Random Notes on the Philippines Economy: Six Months Into the GMA Experience
from Clarence Henderson's Pearl of the Orient Seas

 

Index to Pearl of the Orient Seas by Clarence Henderson
Well, President Arroyo has been in office for six months now, six months characterized by political upheaval, major security problems, major doubts in the international community about the viability of the country's institutions, and continued uncertainty about most everything. The situation also features the apparent near-meltdown of some rather important economic partners, namely Japan and Uncle Sam. Other than that, things are fine.

Without much premeditation and with absolutely no pretense of inside knowledge or superior analysis, following are a few thoughts about what's going on now and where we might be heading.

 

Growth Projections and Foreign Investment

Most experts have been progressively downgrading their growth estimates. The good factors (the seeming return of at least some foreign investors) are being overshadowed by the bad (the international economy and continued political concerns). The government itself has scaled back its growth projections for 2001 due to concerns about the global economic slowdown and the domestic situation. The Department of Trade and Industry's (DTI's) growth target for 2001 has fallen to 3.3%-3.8% from an earlier 3.8%-4.3% projection. When GMA approved the lowered forecast, she said: "It's because of the realities we're faced with. There is an international downtrend to begin with, not to mention our own internal problems. We are being realistic." The US Embassy's Economic Section lowered its forecast for real GDP growth in 2001 from 3.2-3.9% (February estimate) to 2.7-3.2% (June estimate). Most economists seem to feel that the country will do well to muster 3% growth this year.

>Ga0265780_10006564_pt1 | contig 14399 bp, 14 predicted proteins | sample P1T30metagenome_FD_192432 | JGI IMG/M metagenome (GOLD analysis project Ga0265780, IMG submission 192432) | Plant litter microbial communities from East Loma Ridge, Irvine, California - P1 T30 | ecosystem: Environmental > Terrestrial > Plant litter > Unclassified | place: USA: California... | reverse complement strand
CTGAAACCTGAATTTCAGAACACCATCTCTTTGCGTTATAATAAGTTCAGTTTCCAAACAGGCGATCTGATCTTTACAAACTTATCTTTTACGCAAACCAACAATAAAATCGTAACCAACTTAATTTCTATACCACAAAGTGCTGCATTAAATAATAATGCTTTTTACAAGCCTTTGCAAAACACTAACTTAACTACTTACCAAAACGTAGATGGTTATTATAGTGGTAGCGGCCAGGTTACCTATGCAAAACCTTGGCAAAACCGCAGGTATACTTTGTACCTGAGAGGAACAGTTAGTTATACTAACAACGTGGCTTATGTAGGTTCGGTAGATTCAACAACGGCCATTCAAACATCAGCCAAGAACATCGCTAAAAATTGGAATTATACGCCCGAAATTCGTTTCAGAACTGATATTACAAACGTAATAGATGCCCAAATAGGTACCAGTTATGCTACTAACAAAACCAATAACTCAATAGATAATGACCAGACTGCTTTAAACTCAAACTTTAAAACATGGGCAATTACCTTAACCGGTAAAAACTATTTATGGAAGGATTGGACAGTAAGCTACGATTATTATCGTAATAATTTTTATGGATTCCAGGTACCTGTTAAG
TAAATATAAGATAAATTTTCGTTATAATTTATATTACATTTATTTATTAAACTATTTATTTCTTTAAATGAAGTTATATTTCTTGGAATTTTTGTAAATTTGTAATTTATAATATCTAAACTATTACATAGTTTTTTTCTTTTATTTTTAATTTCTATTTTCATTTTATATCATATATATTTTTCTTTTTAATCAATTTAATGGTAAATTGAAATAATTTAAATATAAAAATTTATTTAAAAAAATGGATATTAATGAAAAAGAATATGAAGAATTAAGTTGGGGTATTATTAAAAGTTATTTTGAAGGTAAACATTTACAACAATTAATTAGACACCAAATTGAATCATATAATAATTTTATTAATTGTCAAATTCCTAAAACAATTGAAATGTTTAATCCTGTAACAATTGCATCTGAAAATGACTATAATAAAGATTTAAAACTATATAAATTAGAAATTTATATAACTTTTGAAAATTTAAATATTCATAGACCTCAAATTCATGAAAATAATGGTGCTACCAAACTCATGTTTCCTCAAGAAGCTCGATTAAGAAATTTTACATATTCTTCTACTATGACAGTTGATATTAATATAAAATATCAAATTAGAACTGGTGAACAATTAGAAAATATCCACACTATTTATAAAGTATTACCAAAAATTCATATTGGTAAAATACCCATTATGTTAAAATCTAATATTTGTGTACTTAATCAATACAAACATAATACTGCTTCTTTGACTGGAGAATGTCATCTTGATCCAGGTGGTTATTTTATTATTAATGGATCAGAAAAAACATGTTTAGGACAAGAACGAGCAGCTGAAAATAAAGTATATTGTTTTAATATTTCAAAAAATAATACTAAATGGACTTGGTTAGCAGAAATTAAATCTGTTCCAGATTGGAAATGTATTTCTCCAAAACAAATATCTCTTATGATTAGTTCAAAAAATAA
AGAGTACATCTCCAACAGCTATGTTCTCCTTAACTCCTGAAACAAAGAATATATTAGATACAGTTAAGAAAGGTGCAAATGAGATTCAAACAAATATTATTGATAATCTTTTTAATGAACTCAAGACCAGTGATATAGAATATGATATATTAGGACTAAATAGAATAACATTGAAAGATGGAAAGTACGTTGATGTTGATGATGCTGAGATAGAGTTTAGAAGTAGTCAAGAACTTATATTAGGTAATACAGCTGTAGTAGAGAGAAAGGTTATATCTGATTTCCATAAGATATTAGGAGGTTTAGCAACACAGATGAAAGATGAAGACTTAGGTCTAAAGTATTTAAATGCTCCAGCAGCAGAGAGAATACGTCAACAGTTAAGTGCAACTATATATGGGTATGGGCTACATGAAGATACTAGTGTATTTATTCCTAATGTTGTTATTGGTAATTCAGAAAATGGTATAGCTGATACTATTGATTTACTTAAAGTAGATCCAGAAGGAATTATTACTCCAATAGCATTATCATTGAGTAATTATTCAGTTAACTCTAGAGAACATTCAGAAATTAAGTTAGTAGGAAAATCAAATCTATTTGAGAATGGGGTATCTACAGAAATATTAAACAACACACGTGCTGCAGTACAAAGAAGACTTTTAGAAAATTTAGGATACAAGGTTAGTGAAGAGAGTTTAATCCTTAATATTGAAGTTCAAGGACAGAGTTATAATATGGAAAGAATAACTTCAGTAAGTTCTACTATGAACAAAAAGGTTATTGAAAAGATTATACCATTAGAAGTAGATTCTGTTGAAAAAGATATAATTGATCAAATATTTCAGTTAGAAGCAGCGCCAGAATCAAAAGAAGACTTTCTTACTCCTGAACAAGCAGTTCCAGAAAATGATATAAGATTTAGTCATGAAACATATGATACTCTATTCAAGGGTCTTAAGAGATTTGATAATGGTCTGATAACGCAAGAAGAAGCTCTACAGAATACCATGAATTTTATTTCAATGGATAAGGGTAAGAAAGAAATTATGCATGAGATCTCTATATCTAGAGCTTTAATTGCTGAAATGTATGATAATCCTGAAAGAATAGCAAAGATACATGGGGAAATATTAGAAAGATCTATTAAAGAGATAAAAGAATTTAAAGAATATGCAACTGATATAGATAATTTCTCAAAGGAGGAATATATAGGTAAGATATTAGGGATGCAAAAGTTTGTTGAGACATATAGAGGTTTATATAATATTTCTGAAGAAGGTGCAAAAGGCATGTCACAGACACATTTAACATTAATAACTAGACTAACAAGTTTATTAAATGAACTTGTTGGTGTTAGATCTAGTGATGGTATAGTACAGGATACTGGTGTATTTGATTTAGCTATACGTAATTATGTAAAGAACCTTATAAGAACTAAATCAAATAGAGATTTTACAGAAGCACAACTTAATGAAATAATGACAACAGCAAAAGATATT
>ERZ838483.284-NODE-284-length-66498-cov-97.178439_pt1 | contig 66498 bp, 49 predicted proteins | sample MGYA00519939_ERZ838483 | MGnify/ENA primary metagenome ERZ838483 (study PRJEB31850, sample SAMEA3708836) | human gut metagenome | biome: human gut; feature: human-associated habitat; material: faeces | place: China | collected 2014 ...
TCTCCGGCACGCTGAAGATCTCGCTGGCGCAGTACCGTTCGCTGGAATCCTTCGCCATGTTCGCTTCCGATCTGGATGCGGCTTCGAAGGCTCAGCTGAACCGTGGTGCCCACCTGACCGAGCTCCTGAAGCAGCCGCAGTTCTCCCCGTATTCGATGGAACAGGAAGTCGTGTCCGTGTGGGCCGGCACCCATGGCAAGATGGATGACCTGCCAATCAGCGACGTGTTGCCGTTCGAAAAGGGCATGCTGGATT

At least foreign investors appear to be coming back into the country (slowly and hopefully surely?). GMA has been receiving a steady stream of big shot foreign guests, top guys from foreign firms with Philippine projects either in place or in the works. Heading the list: Intel President and CEO Craig Barrett, who put in an appearance at Malacañang to announce an expanded investment of $7.5 million for the first assembly site for the company's newest microprocessor (designed for mobile computing). Intel now employs 6,300 workers at its Makati and Cavite plants, and this is sure to expand. According to Barrett: "...We have been operating here for 27 years....very successfully....we are very excited about the future of this country...we plan to increase our investments here..."

Intel also showed its corporate citizenship, including a commitment to train some 1,000 teachers to use computers in education and the signing of a MOA with the Department of Science and Technology (DOST) to develop a mobile information technology classroom (MITC). This project will equip buses with PCs to visit the boondocks. Intel also linked up with the Ayala Foundation to establish a Computer Clubhouse in the Friendship Home of Mater Dolorosa Parish in barangay East Rembo, an urban poor community in Makati.

There's encouraging evidence that the Philippines economy is not totally dead in the water. Total investments registered with the Board of Investments (BOI) and the Philippine Economic Zone Authority (PEZA) during first half 2001 were up to P51.1 billion from P26.8 billion, as compared to same period last year (a jump of 91%). The estimates for jobs created: 11,938 for BOI-approved projects and 21,328 for PEZA-registered projects. Almost 80% of the BOI-registered projects (representing investments of P24.1 billion) will be outside of Metro Manila. Examples:

 

The IT Sector